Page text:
Help and frequently asked questions

What treatments are available for double vision?


If you are experiencing double vision, you are likely curious about what treatments are available to you. The first - and most important - step is to pay a visit to your optometrist as soon as possible. Double vision, which is sometimes referred to by the medical term diplopia, can be caused by a variety of different factors. Your optometrist can determine what is causing your double vision, and can recommend a course of treatment that is appropriate for your particular circumstances.

Causes of double vision

When you see two distinct images of a single object, you are experiencing double vision. You may find that this only happens occasionally, or that it is a more frequent occurrence. Either way, it is important that you pay attention to your symptoms and book an appointment with your optometrist as quickly as you can. Double vision can be caused by a variety of different problems with your eye, your nervous system or even your brain, which processes the images that you see. Lens issues are among the most common causes of double vision. These can include cataracts, which may require surgery to remove. You may also experience double vision if your corneas have been scratched or damaged, or if your eye muscles have been weakened due to illness or injury.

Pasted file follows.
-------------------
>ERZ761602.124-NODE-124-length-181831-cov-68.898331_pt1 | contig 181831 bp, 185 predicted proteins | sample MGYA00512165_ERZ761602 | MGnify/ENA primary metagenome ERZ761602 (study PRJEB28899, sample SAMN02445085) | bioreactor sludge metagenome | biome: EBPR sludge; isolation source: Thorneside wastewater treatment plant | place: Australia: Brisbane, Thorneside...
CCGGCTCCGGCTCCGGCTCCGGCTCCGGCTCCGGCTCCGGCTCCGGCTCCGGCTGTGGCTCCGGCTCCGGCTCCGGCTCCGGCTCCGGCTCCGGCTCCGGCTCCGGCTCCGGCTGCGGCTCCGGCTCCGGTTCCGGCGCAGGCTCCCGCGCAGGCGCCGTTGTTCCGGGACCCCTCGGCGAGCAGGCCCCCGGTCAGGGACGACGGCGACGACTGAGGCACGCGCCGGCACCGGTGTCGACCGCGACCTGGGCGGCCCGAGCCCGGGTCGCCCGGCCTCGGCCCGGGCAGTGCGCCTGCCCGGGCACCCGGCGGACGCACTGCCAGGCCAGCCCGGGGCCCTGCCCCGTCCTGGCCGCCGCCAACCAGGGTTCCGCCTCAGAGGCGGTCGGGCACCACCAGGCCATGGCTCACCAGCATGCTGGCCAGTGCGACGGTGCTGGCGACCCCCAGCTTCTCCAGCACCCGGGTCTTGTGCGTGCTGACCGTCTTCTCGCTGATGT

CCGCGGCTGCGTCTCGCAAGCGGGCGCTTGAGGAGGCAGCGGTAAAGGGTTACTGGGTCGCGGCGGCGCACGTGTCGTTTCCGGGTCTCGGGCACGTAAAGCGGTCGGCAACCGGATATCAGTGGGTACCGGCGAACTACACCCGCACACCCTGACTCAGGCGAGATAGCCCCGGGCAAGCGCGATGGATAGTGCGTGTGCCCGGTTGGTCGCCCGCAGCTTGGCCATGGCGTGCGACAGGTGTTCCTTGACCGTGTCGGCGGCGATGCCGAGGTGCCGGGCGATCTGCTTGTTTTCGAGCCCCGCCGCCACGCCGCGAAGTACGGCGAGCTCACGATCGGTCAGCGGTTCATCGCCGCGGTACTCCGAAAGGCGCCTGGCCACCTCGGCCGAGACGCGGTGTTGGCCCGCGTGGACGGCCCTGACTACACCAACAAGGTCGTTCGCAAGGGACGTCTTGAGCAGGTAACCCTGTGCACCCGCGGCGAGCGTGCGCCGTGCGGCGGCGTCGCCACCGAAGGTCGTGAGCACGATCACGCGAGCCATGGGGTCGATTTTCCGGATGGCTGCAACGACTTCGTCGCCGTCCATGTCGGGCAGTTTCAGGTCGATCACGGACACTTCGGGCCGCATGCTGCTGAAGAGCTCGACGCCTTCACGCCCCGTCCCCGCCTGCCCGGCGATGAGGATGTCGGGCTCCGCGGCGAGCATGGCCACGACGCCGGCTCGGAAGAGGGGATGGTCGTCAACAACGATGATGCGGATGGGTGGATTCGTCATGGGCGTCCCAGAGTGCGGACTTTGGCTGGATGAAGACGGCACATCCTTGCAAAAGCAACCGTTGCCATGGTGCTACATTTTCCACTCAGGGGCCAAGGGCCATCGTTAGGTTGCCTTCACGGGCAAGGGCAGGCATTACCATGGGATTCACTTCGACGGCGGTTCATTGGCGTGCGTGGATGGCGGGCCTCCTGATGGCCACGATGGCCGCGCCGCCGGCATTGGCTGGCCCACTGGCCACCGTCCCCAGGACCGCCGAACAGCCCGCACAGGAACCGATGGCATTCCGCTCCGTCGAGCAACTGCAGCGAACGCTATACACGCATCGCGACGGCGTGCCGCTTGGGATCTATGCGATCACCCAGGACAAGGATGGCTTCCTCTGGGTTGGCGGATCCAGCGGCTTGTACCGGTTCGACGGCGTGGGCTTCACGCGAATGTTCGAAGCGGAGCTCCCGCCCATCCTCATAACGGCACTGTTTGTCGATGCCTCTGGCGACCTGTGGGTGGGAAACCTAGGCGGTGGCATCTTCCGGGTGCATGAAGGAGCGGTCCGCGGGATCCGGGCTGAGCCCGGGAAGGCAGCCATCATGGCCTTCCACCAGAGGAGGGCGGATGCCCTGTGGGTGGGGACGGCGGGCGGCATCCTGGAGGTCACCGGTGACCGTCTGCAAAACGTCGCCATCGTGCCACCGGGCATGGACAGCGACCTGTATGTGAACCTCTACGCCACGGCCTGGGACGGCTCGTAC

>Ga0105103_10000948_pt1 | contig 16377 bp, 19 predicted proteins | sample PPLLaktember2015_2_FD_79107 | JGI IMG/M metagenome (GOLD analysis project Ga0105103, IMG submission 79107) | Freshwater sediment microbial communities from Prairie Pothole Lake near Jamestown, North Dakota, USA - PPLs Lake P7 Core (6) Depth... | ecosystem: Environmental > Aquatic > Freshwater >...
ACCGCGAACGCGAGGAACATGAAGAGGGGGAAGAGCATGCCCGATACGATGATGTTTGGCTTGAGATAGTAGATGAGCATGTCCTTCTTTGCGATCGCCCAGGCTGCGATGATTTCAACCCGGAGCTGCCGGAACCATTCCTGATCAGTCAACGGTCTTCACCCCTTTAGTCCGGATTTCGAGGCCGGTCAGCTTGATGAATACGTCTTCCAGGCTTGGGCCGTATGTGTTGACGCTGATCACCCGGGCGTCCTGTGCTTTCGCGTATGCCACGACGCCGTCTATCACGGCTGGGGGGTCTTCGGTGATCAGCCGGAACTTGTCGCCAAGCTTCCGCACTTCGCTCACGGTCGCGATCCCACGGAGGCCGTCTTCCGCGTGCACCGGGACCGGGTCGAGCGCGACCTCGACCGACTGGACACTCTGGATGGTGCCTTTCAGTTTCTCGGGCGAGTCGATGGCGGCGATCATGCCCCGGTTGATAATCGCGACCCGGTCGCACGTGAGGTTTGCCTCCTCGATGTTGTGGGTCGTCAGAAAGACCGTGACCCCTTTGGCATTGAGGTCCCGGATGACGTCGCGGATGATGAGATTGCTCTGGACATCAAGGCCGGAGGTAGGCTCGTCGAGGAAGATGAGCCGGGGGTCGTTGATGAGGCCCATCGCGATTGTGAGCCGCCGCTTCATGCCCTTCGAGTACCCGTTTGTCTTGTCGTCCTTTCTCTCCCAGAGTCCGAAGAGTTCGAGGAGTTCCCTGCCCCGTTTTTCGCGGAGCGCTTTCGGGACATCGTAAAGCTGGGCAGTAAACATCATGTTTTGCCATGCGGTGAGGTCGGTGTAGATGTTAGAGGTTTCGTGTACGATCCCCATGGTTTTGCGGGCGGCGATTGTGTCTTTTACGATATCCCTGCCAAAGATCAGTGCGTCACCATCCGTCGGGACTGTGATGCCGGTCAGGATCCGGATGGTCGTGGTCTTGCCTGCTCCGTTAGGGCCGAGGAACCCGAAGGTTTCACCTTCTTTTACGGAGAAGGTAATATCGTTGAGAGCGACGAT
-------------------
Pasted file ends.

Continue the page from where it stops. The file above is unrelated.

In more serious cases, double vision can be a symptom of a more serious medical issue, such as multiple sclerosis, diabetes or a nerve condition known as Guillain-Barre syndrome. Double vision can also occur as a result of stroke, aneurysm, a brain tumour, migraine headaches or added pressure to the brain as a result of trauma or illness. The right treatment from an optometristBecause double vision can be caused by many different issues, consulting your optometrist is a crucial first step in the treatment process. Depending on the underlying cause of your double vision, there are many different treatment options to consider. Minor surgery may be required to address lens issues or to correct weak eye muscles, while prescriptions may be required to treat infections that affect the cornea's ability to work properly. In some cases, your optometrist may refer you to a medical doctor for further diagnosis and treatment. In the case of diabetes, for example, you may be required to make lifestyle changes and begin a course of medication or insulin treatments.